3D Animation Workshop: Lesson 95: From Sci-Fi to E-Commerce
Lesson 95 - From Sci-Fi to E-Commerce - Part 3
Blaxxun would prefer to operate solely as a technological provider. But for the time being, it finds it necessary to jumpstart its clients with production work and guidance, provided by Blaxxun itself or by affiliated developers. A kid's site at www.jester.com is typical. Blaxxun helped get the project going until the client was able to develop an in-house staff.
Although Blaxxun's primary technology is the Community Platform server and the Blaxxun Contact plug-in client, there are other important initiatives. Blaxxun has developed a Java applet in the style of Shout3D to create a 3D client application that does not require a plug-in. This is obviously very promising, because it allows anyone to enter a multi-user community without downloading and installing an application. It will take some time before the applet version can offer all of the features of the plug-in version, but Blaxxun is moving in that direction. The Blaxxun3D applet is also being offered for the kind of general purpose Web 3D development that Shout3D is used for, but this is not a major focus of the company. For the present, its emphasis is on using the applet as a client for the Blaxxun multi-user server.
The Community Platform server is large-scale, flexible technology requiring custom implementation. To fill a niche at a lower-end, Blaxxun is offering Instant Community, which is literally a set of 3D chat tools in a shrink-wrapped box. A very inexpensive program named Avatar Creator allows users to create custom models for themselves. Blaxxun is therefore looking to make the science fiction VR vision of a decade ago into a commodity and a routine experience.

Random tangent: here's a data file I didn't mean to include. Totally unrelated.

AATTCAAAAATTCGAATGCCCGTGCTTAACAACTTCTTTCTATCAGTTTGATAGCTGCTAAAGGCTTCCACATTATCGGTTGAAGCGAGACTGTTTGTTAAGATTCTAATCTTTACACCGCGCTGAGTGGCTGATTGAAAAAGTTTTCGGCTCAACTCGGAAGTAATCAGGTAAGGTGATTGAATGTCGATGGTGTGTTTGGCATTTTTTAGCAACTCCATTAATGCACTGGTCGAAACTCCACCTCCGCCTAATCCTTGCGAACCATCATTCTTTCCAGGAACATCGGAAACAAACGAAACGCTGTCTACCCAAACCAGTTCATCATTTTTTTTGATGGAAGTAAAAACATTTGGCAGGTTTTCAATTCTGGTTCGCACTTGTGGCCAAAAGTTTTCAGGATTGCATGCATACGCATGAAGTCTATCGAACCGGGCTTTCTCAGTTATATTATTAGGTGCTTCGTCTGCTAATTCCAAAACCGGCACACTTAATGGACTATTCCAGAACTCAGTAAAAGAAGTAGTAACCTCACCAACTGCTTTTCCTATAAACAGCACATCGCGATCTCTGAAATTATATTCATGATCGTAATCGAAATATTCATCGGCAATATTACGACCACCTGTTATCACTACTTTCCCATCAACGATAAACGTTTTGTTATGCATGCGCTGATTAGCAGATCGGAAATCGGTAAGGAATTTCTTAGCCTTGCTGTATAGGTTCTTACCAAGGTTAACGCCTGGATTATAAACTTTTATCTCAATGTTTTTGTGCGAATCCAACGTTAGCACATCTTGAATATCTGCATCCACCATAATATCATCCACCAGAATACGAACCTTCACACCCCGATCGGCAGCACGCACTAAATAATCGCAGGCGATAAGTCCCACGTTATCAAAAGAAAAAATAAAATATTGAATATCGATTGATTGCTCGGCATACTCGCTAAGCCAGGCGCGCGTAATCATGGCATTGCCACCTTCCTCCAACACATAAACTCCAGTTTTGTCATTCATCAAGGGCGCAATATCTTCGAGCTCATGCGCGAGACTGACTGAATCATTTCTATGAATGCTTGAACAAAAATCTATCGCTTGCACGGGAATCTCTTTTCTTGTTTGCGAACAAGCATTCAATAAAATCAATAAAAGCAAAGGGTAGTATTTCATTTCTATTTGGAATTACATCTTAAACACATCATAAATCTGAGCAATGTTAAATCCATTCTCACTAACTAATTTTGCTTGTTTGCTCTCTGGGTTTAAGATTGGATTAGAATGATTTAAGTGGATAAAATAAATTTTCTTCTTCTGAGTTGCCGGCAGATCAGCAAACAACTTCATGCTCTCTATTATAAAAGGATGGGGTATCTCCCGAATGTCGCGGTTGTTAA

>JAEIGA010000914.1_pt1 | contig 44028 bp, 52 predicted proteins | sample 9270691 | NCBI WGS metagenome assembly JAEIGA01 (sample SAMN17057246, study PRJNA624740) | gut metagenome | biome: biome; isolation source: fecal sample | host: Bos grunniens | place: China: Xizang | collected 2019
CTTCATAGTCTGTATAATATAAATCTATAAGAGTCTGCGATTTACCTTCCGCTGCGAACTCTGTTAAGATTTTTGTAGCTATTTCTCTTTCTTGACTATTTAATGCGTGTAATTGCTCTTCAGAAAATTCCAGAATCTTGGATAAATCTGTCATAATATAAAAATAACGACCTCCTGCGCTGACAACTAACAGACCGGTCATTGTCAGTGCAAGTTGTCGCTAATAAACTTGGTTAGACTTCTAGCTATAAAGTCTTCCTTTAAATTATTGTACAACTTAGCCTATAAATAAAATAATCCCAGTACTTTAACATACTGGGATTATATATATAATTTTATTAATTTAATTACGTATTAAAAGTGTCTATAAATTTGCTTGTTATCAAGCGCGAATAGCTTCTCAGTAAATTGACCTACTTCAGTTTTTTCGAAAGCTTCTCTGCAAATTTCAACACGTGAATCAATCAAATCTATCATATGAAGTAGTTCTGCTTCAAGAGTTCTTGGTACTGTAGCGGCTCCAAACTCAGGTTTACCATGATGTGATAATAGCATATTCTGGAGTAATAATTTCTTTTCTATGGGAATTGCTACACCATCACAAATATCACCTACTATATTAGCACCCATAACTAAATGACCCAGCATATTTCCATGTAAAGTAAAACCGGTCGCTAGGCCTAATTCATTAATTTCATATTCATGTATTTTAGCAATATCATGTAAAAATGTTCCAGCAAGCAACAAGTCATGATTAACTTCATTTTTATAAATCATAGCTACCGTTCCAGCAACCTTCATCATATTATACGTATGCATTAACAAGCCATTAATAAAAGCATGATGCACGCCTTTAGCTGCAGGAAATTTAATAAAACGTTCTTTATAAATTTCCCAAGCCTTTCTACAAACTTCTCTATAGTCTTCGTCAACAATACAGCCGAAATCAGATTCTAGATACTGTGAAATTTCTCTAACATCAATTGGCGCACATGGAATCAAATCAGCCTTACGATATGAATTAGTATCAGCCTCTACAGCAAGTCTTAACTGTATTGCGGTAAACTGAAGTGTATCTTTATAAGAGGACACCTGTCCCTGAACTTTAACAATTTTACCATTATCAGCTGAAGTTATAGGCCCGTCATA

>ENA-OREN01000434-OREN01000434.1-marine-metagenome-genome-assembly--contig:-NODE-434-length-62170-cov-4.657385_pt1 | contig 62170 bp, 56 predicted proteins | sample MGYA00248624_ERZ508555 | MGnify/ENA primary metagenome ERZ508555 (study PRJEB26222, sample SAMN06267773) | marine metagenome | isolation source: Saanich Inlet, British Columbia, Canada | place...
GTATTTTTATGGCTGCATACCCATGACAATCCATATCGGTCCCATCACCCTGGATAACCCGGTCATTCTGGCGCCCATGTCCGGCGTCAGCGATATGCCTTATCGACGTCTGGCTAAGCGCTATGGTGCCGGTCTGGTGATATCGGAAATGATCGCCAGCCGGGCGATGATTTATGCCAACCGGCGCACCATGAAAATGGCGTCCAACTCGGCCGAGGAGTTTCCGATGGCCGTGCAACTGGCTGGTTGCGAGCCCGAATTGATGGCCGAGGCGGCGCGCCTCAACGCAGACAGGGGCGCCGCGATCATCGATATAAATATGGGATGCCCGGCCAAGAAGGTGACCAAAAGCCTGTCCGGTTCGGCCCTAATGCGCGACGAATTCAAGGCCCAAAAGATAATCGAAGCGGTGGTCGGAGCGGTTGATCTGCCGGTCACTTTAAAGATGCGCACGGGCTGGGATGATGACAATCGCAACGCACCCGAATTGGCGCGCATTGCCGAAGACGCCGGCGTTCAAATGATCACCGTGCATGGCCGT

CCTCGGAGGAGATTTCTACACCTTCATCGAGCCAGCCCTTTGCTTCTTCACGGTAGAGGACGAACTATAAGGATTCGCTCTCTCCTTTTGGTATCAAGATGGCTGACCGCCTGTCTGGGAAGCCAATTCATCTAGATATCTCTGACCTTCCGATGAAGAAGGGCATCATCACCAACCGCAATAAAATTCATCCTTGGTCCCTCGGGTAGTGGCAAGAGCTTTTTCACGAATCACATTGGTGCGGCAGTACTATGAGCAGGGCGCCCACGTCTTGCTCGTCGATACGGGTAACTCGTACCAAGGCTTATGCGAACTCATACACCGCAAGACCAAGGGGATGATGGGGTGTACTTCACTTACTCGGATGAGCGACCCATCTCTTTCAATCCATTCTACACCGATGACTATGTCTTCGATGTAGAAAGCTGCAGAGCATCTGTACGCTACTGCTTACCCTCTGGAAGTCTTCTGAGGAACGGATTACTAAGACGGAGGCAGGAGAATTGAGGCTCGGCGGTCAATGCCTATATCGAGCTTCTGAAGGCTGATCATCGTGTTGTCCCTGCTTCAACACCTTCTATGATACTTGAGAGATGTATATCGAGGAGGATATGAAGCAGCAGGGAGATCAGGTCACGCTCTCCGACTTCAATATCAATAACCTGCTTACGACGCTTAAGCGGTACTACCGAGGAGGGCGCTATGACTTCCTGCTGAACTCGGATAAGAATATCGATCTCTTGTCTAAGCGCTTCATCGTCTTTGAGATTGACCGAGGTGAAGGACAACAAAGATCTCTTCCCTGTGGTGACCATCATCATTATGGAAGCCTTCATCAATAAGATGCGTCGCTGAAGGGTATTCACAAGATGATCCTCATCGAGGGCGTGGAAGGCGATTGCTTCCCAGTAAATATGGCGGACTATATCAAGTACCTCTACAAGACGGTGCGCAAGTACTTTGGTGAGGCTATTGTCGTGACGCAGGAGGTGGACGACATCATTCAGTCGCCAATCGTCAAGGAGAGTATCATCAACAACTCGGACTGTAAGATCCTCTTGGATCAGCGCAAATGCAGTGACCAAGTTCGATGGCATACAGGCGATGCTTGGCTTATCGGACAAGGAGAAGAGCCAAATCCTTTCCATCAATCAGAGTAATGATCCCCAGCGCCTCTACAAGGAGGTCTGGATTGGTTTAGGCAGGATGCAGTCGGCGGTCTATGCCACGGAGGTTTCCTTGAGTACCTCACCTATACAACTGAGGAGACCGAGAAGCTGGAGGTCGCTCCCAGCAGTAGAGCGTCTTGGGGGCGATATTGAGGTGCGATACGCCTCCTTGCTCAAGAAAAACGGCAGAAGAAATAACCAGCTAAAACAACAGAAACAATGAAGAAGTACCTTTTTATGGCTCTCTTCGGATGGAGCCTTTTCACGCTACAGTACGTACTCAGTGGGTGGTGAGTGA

Steve Trier, a Blaxxun marketing manager, spoke of the value of "shared experiences." Members of an online community can do things together, like see a movie and converse about it as it's playing. Better yet, they will soon be able to shop together. As a guy who grew in the mall culture of the San Fernando Valley, this idea resonates with me as commercially viable, especially among young people. Virtual trade shows and job fairs also could make great sense. And the ability to share an interactive 3D model in common is perfect for collaborative engineering and design projects. It's worthwhile to look over the examples on the showcase page on the Blaxxun site.
The most interesting, and seemingly most revolutionary application I saw is a virtual office building inhabited by tax and business consulting professionals. Advopolis is a German site, and I wish I understood German so I could understand the business arrangements involved. Apparently, you can meet online in a virtual office and confer (and exchange documents) in a secure environment. This is pure virtual real estate and Rob Rothfarb acknowledged that this may seem a frivolous use of interactive 3D, but stressed that Europeans had different expectations about the use of 3D graphics than Americans did. Check out the link from the Blaxxun site, especially if you read German, and see what you think. It was as if the ultimate sci-fi VR fantasy had gone "button down." What a crazy world!
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Created: June 18, 2000
Revised: June 18, 2000